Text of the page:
As affordability pressures worsened last year, the Maryland REALTORS® association successfully lobbied for a slate of state measures to expand mortgage down payment assistance, encourage affordable “cottage cluster”–style housing, and close the racial homeownership gap.

Recognizing that key state lawmakers, including House and Senate leaders, supported housing equity and affordability initiatives, Maryland REALTORS® launched its Open Doors to Stronger Communities campaign. The effort centered on collecting housing stories from state residents through surveys and focus groups. “These stories help lawmakers understand the struggles we go through with clients every day,” said Susan Mitchell, director of government affairs for Maryland REALTORS®.

Interviews with renters of color also helped the association better understand the barriers to homeownership these prospective buyers face as well as what they need from assistance programs. The association collected more than 100 personal stories and 500 signatures for housing policy petitions, and sent out 1,335 postcards to state lawmakers over the course of the yearlong campaign. The Maryland REALTORS® also released consumer-facing ads on streaming services like Netflix and Hulu, educating people about the policies the association supports. “An educated constituent is our best advocate,” said Maryland REALTORS® President Dee Dee Miller.

The association took the results of its research to Maryland House and Senate leaders and worked with them to develop a package of bills to increase affordable housing production, help state residents create a home buyer’s savings account, and offer greater housing assistance. The bills passed earlier this year.

Opportunity for the Next Century

As the Colorado Association of REALTORS® was celebrating its centennial last year, it launched a campaign called A Century of Opportunity, encouraging policies to create more housing equity. “Housing policy is really hard to change,” said Liz Peetz, the association’s vice president of government affairs, adding that an influx of wealthy buyers moving to Colorado from high-priced coastal areas has had an effect on state lawmakers’ policy priorities. “Affordability is more dire than it’s ever been.”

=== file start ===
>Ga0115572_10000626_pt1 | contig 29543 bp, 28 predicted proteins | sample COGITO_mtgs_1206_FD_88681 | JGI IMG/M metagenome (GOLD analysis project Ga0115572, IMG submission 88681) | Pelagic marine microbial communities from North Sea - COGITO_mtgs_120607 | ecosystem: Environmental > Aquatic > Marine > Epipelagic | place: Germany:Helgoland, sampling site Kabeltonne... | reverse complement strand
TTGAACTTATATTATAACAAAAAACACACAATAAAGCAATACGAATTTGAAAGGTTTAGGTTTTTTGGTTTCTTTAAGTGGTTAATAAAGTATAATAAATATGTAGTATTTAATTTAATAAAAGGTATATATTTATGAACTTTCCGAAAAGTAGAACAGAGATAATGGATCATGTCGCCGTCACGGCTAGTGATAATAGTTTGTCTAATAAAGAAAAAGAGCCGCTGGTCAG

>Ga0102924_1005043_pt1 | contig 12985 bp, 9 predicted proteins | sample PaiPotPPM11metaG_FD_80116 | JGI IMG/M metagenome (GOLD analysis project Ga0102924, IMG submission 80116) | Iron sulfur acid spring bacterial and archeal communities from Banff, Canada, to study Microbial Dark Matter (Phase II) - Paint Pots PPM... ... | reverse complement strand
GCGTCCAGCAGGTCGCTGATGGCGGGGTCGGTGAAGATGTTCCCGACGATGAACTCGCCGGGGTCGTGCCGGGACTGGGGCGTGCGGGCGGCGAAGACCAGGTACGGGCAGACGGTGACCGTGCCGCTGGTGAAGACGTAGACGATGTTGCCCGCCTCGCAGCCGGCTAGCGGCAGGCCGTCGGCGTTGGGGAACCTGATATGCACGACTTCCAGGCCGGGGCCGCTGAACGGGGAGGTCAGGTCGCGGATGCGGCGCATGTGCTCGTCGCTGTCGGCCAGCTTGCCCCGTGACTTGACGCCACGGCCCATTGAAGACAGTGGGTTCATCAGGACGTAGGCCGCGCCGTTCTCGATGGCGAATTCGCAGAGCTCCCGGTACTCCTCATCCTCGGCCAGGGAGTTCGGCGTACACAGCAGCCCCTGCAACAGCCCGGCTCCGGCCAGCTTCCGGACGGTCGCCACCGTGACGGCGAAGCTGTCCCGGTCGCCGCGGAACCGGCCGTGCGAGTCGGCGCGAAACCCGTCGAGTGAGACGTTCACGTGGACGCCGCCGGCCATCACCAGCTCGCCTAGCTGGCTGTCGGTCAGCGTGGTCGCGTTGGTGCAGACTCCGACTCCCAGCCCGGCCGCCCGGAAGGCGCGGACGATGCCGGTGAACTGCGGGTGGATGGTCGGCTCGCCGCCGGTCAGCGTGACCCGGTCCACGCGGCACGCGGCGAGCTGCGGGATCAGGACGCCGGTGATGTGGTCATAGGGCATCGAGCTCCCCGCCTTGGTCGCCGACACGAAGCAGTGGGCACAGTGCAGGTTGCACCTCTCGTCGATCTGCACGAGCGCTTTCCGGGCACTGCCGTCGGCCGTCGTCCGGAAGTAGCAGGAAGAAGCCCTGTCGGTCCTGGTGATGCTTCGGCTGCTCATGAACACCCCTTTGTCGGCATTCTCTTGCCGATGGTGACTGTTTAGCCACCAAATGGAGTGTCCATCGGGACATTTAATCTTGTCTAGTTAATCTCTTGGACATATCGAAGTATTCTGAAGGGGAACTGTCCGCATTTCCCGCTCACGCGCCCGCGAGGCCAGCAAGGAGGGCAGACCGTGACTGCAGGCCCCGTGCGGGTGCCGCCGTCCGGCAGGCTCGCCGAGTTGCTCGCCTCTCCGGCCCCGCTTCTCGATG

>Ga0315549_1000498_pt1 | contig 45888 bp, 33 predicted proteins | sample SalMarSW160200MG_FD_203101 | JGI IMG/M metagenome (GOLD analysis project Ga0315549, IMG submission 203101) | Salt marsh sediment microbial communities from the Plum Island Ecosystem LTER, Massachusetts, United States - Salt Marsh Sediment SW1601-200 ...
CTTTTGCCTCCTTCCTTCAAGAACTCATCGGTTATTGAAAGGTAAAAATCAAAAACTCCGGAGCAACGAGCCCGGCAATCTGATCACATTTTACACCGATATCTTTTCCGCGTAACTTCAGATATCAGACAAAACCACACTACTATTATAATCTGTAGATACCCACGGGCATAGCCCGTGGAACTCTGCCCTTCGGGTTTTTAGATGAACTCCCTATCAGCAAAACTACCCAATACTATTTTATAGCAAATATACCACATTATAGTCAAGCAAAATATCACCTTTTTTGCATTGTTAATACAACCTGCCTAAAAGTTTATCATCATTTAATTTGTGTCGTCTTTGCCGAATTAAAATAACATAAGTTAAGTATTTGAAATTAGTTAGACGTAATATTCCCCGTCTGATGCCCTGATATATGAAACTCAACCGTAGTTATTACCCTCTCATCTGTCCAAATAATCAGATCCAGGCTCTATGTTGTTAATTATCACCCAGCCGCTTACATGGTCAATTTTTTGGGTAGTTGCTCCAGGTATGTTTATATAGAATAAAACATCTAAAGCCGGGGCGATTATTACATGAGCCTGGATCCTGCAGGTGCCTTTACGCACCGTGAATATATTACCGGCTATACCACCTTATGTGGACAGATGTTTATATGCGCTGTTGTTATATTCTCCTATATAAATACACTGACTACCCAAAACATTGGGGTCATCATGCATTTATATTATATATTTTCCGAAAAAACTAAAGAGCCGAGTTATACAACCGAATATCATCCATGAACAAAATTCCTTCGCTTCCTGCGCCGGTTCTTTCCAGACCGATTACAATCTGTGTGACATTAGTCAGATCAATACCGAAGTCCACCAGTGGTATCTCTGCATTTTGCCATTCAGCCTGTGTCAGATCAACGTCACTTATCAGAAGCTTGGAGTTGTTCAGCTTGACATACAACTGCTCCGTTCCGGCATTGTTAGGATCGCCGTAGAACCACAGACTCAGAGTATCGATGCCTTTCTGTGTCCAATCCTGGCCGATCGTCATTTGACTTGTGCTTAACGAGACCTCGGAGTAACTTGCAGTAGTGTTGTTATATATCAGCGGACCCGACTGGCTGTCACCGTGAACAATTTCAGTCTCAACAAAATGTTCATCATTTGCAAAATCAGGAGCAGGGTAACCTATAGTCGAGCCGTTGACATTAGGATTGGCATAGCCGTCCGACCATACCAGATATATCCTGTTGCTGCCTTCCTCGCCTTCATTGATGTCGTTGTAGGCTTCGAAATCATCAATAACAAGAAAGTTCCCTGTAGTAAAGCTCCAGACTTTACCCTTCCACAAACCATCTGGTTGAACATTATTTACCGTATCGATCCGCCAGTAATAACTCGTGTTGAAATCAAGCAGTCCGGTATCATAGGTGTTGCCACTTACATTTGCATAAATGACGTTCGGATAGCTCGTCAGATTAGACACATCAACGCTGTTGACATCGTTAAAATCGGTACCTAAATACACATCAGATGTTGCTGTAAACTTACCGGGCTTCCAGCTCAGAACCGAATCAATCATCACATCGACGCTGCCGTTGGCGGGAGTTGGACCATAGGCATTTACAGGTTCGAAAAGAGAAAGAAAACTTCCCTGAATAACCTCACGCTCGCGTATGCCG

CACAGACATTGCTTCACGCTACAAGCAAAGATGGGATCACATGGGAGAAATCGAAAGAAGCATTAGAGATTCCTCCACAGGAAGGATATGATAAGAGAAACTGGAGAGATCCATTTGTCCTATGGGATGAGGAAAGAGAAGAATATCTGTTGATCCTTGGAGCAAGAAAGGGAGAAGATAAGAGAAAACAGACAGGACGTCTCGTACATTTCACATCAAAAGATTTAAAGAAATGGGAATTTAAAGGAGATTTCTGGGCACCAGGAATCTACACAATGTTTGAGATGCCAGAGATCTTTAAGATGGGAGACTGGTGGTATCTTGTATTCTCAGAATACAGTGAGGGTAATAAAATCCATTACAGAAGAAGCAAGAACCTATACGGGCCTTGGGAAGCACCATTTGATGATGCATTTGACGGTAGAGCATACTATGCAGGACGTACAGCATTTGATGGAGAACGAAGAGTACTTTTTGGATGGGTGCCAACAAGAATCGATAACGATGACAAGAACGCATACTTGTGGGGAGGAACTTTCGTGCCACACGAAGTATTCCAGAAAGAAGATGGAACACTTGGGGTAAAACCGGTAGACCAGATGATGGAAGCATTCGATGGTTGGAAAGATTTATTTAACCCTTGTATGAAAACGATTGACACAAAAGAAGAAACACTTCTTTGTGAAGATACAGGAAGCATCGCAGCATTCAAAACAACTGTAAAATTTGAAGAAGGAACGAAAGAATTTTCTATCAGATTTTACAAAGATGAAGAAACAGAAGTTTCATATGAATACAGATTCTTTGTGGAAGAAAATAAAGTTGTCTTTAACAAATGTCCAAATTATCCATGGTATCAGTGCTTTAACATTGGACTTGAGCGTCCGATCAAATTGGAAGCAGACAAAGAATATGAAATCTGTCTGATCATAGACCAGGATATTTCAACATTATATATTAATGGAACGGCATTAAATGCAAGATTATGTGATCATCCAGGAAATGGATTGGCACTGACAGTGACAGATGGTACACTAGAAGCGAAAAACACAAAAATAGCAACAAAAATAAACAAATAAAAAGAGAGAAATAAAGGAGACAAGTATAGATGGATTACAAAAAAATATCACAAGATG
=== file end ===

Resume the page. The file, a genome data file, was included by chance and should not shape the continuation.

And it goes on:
The Colorado association teamed with Habitat for Humanity to hold focus groups in rural and urban communities throughout the state and learn residents’ biggest affordability hurdles. They used their findings to develop a package of four bills, which the state legislature eventually passed:

  1. Require financial literacy education in high school curriculum. “High schoolers now learn about building a good credit score, shoring up savings, and preparing for homeownership,” Peetz said.
  2. Require the Colorado Division of Housing to deliver annual expenditure reports to hold the state accountable for how it spends housing dollars.
  3. Create the Building Credit for Renters pilot program, which enables renters to report their rental payments as a way to build credit.
  4. Create a $13 million grant program to help local communities develop more affordable housing, including repurposing commercial property and building more accessible dwelling units.

“It’s difficult to keep lawmakers on track when you’re advocating for legislation,” Peetz said. But “REALTORS® need to be creative and proactive about doing something that could spur the next decade of housing policy.”

Follow all of REALTOR® Magazine’s coverage of the REALTORS® Legislative Meetings at